Social networking was one of the big movements of the first decade of the 21st century. It pretty much didn’t exist in an online sense before the decade started, but by the time the curtain fell on 2009, most of the world’s web users had either a Twitter account, a Facebook profile or a MySpace page – or all three, in many cases. Sensible website owners and internet marketers very quickly realised the potential that these sites had.
What each of the sites named above – and various others – have in common is that they cost nothing to join. While it used to cost money to have a public presence on the net or elsewhere, now it is possible to put yourself in people’s view without having to part with any money at all. Twitter is perhaps the best example. Due to the 140-character limit for messages “tweeted”, it is very fast-moving, and as a result people use it more.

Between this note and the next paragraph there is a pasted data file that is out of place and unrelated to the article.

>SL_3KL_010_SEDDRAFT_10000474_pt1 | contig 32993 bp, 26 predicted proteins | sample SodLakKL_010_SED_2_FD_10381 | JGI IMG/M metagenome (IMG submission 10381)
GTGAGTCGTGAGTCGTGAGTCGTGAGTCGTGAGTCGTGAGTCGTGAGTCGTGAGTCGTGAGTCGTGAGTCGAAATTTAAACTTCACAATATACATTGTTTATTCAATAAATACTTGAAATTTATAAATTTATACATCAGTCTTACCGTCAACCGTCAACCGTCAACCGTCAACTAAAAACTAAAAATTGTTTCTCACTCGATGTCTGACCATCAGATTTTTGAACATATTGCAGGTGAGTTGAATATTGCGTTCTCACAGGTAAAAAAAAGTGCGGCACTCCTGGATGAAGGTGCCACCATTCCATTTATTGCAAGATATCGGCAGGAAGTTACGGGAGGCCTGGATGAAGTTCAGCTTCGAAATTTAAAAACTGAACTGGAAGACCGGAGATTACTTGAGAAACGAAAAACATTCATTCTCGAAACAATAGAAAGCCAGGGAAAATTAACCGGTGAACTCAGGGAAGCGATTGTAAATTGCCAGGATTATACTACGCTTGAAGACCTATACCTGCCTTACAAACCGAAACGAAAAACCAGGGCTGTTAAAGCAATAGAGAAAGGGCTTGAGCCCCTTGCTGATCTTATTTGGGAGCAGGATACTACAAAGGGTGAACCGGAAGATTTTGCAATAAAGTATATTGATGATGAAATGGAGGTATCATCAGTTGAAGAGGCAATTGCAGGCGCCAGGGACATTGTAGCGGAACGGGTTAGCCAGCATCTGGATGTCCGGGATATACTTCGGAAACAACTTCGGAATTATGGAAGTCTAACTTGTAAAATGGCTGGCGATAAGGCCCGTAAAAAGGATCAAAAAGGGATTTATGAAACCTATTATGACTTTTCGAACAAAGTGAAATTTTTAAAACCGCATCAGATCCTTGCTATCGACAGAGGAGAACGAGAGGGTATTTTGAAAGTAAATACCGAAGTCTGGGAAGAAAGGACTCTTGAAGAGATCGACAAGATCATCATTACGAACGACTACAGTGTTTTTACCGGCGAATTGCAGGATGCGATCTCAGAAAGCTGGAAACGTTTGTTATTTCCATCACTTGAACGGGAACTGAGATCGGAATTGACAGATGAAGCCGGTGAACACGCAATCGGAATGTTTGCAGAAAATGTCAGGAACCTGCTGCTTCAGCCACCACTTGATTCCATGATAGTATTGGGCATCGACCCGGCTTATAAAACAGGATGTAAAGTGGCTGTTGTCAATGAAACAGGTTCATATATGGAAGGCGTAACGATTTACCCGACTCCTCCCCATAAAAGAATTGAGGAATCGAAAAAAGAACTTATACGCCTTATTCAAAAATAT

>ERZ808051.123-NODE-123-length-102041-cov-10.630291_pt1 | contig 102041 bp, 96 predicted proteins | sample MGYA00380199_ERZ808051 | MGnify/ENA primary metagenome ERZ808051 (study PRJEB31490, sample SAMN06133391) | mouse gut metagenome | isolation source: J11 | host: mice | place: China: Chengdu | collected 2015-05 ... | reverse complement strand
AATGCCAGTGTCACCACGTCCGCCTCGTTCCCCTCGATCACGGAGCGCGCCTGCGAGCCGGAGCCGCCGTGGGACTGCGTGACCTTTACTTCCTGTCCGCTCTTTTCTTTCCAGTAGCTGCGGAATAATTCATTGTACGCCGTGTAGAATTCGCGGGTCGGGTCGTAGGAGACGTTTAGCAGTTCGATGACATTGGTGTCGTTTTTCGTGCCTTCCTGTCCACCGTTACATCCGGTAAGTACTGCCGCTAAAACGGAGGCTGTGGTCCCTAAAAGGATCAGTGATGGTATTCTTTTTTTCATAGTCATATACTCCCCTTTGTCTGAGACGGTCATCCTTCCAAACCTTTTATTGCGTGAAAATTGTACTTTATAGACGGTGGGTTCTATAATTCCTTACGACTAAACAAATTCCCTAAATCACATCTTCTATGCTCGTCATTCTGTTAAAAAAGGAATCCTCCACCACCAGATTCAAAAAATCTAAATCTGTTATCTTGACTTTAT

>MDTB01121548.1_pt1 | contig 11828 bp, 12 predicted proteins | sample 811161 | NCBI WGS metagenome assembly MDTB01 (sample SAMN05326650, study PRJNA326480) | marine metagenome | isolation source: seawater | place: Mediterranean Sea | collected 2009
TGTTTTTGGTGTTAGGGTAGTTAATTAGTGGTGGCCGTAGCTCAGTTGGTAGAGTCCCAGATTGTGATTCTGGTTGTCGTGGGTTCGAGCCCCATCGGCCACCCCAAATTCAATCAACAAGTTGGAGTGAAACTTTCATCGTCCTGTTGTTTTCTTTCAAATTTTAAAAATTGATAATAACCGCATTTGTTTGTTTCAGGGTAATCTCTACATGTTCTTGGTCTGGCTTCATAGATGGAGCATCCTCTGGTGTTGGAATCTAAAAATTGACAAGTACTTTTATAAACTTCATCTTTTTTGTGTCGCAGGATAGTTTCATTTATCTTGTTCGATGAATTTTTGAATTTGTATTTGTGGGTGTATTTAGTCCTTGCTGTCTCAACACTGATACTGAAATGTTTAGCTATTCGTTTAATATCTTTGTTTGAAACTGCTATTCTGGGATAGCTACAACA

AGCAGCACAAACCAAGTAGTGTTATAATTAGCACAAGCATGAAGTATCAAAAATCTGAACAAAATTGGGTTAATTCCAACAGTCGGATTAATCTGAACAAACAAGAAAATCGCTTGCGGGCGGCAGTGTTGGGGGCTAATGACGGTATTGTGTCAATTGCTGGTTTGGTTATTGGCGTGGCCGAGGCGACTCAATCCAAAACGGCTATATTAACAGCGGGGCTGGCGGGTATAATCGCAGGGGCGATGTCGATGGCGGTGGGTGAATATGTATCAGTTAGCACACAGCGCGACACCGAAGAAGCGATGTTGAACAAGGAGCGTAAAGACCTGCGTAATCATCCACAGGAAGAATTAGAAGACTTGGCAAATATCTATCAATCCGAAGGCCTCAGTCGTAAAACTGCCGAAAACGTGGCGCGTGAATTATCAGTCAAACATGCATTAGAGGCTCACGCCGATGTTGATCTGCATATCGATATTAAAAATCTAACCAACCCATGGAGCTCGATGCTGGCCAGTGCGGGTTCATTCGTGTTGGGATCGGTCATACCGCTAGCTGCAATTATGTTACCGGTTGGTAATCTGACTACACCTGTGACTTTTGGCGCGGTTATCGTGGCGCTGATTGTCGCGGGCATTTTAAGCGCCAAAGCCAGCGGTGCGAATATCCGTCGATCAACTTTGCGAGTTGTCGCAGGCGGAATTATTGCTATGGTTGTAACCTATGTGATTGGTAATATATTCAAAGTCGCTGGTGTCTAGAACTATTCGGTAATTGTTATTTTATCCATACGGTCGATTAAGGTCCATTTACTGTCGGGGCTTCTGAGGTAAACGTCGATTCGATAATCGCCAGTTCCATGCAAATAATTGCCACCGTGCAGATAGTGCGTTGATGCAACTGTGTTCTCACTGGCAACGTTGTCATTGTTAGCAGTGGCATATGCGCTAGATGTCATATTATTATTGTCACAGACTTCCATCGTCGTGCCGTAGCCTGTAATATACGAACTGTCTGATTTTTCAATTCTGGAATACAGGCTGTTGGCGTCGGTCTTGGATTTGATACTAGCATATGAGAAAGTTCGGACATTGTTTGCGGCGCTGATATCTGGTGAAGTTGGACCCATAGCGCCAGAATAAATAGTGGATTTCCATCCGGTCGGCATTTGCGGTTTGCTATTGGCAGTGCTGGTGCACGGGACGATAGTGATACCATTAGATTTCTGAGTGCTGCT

If you want people to visit a website, the quickest way to attract them is to put a link in your Twitter messages. Don’t do this every time, or people will run a mile – but where there is a good reason for them to be interested, Twitter is an excellent way of getting your link seen, and clicked, by a lot of people in a short space of time – and they may then highlight it to their readers.
What all social networking sites have in common is that you have a great deal of control – so you can decide how you are seen, and how people will feel about visiting your site – this is highly beneficial when it comes to driving traffic.